The Invisible Code: Honor and Sentiment in Postrevolutionary France, 1814-1848
Starting from the premise that private feeling cannot be contained or eliminated from public deliberation or action, William M. Reddy embarks on a fascinating inquiry into the influence of honor on behavior in nineteenth-century France. He discovers that French society was governed by a strict code of honor and that males in particular were vulnerable to acute feelings of shame, while any other feelings—referred to as "sentiment"—were considered the special domain of women. Examining the realms of both marriage and the public sphere, Reddy uncovers the feelings of shame and self-esteem, fear and desire, that entered in an unperceived yet fundamental way into the sense of self that many elite men and women worked out in the course of their lives.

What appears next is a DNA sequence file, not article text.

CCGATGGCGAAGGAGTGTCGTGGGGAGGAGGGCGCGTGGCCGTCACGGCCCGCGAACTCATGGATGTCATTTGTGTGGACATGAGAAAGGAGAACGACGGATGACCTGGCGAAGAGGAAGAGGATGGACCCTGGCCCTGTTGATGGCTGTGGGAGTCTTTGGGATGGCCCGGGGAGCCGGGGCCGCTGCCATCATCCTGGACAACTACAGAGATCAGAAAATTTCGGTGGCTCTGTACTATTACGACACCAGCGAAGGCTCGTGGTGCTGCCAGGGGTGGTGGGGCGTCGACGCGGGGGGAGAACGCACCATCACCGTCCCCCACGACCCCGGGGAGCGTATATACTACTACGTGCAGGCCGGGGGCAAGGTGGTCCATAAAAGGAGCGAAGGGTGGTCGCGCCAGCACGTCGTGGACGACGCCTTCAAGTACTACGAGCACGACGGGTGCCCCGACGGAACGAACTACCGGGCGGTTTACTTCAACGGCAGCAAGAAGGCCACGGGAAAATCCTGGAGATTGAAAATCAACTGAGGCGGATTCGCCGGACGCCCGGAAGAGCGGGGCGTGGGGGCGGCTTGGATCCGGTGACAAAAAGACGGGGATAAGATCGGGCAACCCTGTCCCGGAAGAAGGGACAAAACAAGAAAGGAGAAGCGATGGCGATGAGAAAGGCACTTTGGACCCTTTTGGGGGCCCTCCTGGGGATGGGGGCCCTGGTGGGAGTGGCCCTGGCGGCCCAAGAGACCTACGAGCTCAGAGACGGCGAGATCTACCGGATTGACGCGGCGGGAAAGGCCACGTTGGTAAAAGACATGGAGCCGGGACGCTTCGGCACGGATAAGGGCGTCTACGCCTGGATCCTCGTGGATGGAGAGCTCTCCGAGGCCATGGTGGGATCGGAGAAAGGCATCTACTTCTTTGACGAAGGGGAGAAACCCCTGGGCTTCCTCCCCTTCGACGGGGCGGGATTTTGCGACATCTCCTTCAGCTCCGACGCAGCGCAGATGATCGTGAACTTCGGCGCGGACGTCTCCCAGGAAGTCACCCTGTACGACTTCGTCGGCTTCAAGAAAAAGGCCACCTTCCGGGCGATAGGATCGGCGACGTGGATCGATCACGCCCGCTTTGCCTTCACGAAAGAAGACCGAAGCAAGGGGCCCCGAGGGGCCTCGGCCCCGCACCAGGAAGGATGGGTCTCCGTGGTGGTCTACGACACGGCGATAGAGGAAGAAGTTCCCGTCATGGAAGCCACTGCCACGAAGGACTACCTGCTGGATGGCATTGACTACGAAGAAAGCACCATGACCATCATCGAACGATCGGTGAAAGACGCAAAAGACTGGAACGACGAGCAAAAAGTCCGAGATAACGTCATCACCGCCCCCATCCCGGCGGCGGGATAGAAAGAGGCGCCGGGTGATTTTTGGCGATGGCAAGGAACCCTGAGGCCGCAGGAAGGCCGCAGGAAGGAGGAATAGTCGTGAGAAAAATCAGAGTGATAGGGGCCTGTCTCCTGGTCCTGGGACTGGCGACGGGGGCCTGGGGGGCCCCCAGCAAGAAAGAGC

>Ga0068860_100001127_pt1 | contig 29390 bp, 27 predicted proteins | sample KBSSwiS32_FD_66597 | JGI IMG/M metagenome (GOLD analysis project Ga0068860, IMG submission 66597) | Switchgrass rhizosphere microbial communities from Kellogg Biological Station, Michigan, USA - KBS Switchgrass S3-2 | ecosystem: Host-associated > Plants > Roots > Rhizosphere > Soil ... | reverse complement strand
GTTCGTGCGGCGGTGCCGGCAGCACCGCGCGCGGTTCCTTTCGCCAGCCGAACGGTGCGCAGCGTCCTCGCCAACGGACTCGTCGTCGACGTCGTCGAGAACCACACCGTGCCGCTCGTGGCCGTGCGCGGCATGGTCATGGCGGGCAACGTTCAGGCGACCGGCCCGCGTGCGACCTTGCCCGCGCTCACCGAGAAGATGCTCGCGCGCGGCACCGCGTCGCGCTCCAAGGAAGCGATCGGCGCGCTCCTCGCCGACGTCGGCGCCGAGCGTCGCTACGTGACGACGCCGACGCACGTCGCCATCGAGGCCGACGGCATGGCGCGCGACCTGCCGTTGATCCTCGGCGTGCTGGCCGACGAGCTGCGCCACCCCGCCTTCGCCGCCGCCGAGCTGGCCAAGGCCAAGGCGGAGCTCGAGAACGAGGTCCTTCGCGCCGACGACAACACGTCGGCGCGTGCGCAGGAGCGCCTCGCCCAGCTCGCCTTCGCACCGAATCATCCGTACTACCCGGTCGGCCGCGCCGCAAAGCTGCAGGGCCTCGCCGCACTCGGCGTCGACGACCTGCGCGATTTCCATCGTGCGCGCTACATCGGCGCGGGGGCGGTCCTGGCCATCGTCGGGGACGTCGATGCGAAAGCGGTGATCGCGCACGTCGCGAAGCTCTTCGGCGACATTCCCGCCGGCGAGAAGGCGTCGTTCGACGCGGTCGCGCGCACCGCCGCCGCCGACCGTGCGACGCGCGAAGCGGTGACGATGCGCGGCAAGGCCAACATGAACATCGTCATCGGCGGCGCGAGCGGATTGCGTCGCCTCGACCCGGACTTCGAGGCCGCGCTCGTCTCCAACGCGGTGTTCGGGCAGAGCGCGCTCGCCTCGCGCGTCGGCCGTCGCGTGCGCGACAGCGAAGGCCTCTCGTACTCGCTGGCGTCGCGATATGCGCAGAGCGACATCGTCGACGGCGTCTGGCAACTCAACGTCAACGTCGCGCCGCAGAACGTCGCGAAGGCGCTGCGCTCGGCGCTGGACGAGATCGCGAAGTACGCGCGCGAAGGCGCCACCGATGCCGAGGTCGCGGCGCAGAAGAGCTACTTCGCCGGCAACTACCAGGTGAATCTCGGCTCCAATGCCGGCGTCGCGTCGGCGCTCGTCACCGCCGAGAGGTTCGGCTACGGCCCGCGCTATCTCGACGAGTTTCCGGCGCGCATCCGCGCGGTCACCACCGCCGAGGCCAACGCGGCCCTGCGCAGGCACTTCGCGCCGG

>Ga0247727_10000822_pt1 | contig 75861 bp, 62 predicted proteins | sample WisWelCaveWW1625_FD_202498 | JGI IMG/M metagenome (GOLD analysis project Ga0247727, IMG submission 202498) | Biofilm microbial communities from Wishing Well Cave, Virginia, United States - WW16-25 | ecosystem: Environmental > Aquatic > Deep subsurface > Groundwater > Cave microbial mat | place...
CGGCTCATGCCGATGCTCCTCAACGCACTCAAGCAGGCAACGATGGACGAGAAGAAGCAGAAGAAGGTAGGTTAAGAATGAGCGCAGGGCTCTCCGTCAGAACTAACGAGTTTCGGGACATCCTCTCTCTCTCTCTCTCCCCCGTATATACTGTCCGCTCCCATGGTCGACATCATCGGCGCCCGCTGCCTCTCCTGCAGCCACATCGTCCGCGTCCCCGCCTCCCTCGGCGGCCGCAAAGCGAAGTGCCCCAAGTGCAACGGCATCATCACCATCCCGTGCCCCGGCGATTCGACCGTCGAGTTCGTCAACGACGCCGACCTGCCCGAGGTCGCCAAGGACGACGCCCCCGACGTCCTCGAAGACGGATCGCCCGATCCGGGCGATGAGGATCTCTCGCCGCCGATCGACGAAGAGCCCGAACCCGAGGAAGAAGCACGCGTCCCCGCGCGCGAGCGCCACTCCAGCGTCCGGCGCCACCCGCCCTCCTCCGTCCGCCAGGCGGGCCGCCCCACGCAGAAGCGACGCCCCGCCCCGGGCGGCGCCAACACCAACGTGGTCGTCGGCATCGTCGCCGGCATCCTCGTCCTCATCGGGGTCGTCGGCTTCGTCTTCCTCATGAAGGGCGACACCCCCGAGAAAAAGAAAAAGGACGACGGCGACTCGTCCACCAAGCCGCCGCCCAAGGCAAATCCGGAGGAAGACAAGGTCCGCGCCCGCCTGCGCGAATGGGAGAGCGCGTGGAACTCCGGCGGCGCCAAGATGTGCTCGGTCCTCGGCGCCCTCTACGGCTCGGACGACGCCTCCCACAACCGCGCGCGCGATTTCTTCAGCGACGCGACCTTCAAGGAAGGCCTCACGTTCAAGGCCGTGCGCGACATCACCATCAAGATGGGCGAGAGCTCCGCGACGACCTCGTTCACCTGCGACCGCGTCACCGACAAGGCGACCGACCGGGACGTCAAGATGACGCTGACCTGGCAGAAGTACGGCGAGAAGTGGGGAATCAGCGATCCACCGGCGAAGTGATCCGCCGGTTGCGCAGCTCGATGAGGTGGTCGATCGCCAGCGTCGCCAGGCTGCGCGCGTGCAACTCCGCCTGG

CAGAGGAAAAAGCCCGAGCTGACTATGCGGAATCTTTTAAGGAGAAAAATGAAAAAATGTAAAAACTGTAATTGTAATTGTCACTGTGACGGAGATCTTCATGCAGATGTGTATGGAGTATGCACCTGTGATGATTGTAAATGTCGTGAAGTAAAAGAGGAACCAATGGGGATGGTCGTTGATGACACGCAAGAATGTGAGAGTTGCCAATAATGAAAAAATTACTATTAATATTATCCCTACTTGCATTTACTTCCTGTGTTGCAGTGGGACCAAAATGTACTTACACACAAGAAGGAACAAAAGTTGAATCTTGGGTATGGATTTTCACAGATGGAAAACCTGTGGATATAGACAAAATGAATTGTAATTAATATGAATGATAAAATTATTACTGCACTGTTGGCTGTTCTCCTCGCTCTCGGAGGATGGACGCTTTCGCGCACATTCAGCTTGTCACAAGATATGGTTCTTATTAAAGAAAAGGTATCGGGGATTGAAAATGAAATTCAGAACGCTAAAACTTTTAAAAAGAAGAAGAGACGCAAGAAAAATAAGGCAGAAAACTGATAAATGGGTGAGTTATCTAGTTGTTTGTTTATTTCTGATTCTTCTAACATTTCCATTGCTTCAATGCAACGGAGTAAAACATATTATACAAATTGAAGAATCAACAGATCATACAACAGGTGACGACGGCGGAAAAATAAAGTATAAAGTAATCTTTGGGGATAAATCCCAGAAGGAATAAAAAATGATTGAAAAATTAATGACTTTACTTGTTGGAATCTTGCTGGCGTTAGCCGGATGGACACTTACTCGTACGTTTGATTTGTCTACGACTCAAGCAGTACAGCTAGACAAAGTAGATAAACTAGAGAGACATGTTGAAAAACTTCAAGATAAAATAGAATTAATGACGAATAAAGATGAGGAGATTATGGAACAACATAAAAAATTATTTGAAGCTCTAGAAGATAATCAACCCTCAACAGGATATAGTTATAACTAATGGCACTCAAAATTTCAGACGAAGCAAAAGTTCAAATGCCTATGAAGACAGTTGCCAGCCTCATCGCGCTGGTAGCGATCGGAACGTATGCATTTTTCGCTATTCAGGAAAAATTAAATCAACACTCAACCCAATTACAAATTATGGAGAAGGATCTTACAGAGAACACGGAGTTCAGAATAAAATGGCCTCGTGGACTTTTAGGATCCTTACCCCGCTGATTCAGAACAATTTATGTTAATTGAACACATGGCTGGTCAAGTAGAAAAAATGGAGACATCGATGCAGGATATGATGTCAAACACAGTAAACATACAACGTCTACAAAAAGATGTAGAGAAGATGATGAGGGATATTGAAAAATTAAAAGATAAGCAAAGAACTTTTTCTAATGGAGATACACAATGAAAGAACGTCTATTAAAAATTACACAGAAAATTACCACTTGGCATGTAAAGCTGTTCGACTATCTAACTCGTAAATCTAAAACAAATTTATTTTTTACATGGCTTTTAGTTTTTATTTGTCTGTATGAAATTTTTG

Reddy draws from archival documents spanning the disparate realms of marriage, bureaucracy, education, the fledgling profession of journalism, and literature from 1814 to 1848. Inspired by the research of women's studies and the history of gender, he explores the relationship between gender and emotion, and reveals the threads that held the social order together and gave coherence to peoples' lives and identities.